As is often customary on icy days -- and Columbia is one pristine sheet of ice this morning -- we're going to stay inside and do some housecleaning. Might as well include Rock M on that. As the Mizzou basketball season begins to (mercifully) work its way to a close, I'm beginning to make plans for offseason content. Obviously we'll continue to talk about other sports into the spring, football recruiting will remain a perpetual topic, and I'm figuring there will be some sort of ongoing "fixing the basketball team" series. But ... what else would people like to see through the spring and summer? Is there something RMN hasn't done much of -- or something we have previously done that was enjoyable -- that you would like us to bring, or bring back, to the table?
Along those lines, this week we tinkered with a concept popular in the Vox Media universe: evergreening.
One of things we're exploring at Vox.com is how to make better use of all the reporting, writing, and coding we've done before today. [...]
For one week, we asked our writers and editors to update and republish a number of articles — one each day — that were first posted more than two months ago. This is hardly a brand-new idea in digital journalism. But we did it a little differently. Rather than putting the old article back up again unchanged, or adding a little apologetic introductory text to explain why it was coming back and was possibly outdated in parts, we just told people to make the copy as good as it could be.
So we changed the text to be up-to-date and accurate. We changed the headline if the writer felt the old headline didn't work very well. We added new information. We added new ideas. We rewrote sections that dragged. The result was that some pieces went up virtually identical to their original form. Others bordered on unrecognizable. Our articles have always had "updated at" rather than "published at" adjacent to our time stamp, so we simply changed the "updated at" time. Everything got tweeted from the @voxdotcom twitter account and some of the stories went up on our Facebook page.
In a five-day period, we ran 88 of these stories, and collectively they brought in over 500,000 readers. That was great to see. The articles generated a lot of positive feedback, and some pieces that writers really put a lot of work into but that didn't attract much readership the first time around became hits.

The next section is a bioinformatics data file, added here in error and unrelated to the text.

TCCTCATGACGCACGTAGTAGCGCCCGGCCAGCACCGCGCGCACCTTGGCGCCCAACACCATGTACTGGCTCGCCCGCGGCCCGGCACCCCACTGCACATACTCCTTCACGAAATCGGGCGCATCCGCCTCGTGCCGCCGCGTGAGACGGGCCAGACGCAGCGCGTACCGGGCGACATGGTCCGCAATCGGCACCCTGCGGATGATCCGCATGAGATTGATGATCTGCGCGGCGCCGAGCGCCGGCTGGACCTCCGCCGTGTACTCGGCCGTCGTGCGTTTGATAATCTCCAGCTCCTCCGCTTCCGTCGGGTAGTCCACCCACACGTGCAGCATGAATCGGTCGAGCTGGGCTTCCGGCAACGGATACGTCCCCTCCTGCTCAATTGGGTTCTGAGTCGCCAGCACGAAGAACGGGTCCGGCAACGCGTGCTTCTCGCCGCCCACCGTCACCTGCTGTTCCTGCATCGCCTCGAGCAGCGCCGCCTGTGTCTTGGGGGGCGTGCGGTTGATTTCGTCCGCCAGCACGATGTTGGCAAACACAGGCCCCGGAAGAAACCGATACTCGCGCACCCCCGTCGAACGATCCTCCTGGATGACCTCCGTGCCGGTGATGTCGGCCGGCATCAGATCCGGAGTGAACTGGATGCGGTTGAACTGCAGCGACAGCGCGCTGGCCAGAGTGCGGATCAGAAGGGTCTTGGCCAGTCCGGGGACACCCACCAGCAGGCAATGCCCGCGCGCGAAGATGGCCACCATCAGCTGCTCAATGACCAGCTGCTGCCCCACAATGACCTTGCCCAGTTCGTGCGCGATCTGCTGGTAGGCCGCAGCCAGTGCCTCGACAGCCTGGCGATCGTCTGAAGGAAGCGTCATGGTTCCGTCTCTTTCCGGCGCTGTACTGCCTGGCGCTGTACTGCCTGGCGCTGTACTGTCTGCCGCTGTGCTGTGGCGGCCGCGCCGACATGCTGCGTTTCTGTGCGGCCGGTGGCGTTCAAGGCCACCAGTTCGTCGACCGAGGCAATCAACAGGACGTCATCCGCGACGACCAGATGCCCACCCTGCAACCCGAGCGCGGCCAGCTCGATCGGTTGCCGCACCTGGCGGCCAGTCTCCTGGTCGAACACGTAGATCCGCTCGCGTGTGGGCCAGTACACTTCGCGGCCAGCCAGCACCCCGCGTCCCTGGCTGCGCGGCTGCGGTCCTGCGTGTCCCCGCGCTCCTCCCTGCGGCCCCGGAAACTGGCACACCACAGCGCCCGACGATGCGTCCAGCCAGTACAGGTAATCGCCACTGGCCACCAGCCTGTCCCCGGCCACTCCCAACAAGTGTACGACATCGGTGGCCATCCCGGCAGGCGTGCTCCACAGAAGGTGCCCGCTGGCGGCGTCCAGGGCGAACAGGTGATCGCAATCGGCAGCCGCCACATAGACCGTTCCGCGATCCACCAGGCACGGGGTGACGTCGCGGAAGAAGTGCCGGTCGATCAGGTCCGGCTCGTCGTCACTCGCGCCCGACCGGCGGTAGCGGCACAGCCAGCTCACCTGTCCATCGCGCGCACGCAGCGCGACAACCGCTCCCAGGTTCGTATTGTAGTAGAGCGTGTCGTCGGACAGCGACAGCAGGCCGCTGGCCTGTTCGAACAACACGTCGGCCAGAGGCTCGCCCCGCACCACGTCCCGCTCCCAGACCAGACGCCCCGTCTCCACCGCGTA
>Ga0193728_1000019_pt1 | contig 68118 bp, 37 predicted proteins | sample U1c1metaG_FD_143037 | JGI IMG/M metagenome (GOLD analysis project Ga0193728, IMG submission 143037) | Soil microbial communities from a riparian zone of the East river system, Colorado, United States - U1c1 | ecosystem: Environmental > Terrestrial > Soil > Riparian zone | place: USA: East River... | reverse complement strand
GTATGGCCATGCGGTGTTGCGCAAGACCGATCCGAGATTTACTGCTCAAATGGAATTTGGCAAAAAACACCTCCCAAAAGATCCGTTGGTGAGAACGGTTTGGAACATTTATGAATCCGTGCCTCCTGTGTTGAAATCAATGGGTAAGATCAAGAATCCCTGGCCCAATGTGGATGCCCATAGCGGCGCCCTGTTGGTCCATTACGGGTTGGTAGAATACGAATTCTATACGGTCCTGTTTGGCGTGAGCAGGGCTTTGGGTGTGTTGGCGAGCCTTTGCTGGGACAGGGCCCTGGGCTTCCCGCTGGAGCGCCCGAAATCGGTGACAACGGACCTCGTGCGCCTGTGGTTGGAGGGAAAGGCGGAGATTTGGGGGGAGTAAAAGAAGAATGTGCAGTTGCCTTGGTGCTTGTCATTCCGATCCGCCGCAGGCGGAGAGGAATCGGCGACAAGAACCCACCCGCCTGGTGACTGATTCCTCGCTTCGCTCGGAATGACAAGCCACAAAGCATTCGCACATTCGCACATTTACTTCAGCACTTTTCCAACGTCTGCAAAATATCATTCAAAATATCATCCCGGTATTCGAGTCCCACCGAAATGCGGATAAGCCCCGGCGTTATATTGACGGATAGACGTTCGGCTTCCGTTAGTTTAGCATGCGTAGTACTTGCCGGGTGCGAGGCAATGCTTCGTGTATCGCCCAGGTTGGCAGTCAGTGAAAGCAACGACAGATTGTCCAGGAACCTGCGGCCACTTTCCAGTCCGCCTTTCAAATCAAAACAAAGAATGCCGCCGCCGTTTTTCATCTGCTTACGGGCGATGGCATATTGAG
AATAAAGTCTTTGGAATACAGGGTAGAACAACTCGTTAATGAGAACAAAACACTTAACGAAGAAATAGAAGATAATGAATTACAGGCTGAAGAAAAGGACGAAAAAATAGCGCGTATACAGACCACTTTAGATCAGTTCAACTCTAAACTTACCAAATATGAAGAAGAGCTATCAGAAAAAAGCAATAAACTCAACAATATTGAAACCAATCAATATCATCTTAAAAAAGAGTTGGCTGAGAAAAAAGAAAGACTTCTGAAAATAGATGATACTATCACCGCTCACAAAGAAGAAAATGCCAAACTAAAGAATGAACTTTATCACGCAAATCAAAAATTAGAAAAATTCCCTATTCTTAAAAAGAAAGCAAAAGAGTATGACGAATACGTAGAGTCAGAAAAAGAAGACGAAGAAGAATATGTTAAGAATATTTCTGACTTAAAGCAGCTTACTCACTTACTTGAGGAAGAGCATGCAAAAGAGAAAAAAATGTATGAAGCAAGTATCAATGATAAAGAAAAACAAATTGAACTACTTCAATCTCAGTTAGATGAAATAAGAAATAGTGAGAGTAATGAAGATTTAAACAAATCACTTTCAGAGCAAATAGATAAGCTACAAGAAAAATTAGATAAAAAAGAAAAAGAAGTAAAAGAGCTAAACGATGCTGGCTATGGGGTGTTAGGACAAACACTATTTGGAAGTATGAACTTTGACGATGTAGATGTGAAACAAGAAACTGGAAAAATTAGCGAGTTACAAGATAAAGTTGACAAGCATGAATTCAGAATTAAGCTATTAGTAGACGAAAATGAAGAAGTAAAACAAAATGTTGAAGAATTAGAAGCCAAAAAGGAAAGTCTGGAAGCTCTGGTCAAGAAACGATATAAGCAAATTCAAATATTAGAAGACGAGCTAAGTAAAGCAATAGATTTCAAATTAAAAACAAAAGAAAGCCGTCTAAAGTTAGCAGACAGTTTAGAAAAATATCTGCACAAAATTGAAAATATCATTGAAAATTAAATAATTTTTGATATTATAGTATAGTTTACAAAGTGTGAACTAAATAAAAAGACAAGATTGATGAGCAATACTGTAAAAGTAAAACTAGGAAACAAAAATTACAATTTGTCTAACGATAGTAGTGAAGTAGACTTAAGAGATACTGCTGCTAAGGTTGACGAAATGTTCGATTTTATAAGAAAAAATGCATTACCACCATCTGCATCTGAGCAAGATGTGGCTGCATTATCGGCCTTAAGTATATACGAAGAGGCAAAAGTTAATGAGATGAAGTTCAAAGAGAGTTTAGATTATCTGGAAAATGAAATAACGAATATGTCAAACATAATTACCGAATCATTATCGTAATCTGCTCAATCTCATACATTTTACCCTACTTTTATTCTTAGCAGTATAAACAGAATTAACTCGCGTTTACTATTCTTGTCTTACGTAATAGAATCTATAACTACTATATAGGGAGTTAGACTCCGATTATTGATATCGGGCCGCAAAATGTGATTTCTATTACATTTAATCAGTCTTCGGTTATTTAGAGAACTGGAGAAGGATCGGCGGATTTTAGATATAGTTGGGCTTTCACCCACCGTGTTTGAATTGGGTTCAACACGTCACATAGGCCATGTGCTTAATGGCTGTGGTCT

What was interesting — though not completely unexpected — was that no one even seemed to notice that we were flooding the site with previously published content. A lot of the articles were enthusiastically shared by people who had shared them the first time around, too. No one seemed gripped by a sense of deja vu, or, if they were, they didn't mention it. [...]
Every single day, genuinely important, wonderfully interesting things happen in the world, and it's, of course, a core mission of journalists to tell people about them. But lots of important things aren't new at all, they're just longstanding patterns, structures, or systems. Even more commonly, some new development causes an issue to get attention or seem more relevant, but once you do start paying attention you see that you're just looking at one aspect of a longstanding issue — one you've written about extensively before.
Between SI re-ranking Missouri's 2012 recruiting class really high and Dorial Green-Beckham becoming a hot topic at the NFL Combine, this week offered us a couple of opportunities to do some evergreening. I thought these two pieces turned out pretty well, and it was exciting because I had mostly forgotten these pieces existed before Fullback reminded me of them (thanks, Fullback!). And I figure if I had forgotten writing them, others may have forgotten reading them. And I liked them!
As we move forward, this is a concept I think we're going to play with a little bit more. I like it, but does anybody feel they're being duped or anything? Simply updating these pieces instead of writing a new piece with "As I wrote before..." linked somewhere in there certainly offers a deeper, perhaps more interesting reading experience, but I don't want it to seem like we're running a #content bait and switch here. So I thought I'd seek some feedback from the crowd.
I also thought I'd seek some suggestions. Are there pieces or series in Rock M's past that we should either revive or revisit? I figure enough time has passed since our endeavors with the Wall of Excellence and Rafters that we can induct another class (and likely revisit previous inductees) for each. But as we move forward, if you think of previous Rock M pieces that, based on current events of some sort, should be touched on again, let me know. This site has been around a while now -- nearly (gulp) seven and a half years now -- and the archives are pretty immense. Might as well use them.
Anyway, feel free to share your thoughts. And definitely use this as a live thread for the (non-basketball) day's activities, both Mizzou-related (Wrestling vs. Illinois at noon, Softball vs. Arizona at 4:30, Baseball vs. A&M-CC at 7:30) and not (plans for the day)